Tree: A Performance for Women of Ithaca (1981)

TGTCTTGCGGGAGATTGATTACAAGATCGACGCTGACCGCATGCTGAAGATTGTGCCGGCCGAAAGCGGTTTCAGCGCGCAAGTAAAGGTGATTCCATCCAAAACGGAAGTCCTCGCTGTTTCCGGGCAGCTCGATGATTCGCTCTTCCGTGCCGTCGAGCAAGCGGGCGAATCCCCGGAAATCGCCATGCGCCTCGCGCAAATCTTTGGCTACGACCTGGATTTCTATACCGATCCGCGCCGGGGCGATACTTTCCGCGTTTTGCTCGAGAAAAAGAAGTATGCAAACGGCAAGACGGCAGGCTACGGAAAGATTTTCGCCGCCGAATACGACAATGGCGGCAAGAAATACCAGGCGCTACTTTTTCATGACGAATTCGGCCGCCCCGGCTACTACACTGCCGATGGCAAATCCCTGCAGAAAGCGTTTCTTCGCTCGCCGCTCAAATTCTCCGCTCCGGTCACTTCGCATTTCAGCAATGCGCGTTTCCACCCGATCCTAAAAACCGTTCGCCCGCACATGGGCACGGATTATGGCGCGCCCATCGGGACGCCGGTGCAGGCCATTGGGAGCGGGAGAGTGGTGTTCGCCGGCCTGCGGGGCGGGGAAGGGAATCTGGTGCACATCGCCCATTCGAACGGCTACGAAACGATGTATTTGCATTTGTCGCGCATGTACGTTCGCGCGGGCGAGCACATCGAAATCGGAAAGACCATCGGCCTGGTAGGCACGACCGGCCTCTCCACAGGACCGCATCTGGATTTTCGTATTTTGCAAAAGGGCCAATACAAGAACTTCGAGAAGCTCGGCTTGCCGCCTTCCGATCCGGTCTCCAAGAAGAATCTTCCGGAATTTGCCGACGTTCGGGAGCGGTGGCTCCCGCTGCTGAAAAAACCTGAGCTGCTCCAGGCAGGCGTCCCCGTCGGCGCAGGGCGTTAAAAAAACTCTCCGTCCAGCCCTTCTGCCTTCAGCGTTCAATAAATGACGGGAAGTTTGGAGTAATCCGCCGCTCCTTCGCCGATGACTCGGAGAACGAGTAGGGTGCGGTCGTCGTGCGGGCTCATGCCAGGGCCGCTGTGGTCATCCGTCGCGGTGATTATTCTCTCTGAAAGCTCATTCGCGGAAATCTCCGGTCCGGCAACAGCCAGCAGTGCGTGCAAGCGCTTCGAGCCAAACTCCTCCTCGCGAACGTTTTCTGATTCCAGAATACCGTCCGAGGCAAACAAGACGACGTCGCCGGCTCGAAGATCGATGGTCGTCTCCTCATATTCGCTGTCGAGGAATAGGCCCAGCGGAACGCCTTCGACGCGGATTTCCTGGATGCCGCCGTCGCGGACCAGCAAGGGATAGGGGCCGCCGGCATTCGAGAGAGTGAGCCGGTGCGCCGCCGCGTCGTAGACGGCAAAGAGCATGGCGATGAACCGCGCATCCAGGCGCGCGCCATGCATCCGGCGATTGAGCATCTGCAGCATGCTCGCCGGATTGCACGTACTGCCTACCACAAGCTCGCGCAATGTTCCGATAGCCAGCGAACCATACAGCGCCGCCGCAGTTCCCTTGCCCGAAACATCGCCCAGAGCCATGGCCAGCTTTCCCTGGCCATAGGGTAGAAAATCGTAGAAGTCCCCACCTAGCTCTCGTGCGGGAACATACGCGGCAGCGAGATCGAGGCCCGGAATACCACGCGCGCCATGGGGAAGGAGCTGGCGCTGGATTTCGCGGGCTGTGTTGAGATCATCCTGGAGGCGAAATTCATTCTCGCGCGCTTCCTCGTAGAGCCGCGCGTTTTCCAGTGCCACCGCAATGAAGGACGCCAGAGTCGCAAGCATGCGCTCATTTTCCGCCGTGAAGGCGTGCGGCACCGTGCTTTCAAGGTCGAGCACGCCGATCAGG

In the vein of other performances of that time, Lacy deployed the strategy of an artistically designed food event to explore cross-cultural communication in the small college town that housed Cornell University. Gathering a team of researchers and community organizers, she learned that there were historical divisions based on racism in Ithaca and that these were reflected in the “town-gown” divisions in general. Historically, however this was the region of the Seneca Falls Convention on women’s rights where Harriet Tubman gave her “Ain’t I a Woman” speech. It was also, like much of the South, Black women who worked in the food and cleaning industries for the University. Thus carrying on a tradition from the Anti-bellum South, African American women were the cooks and cleaners for young white women, a division still somewhat present in various forms on and off campus at the time of the performance. During a mixed race workshop on racial and ethnic heritages in the region, the current day member of Harriet Tubman’s family and an early suffragist were discovered, both older women still active in the community. In a potluck dinner, where college women students brought food to share with current and former older women who had worked/worked at the college, these two elders were honored. Over dinner, the 80 or so women reflected on this history and the roots of feminism in both black and white cultures.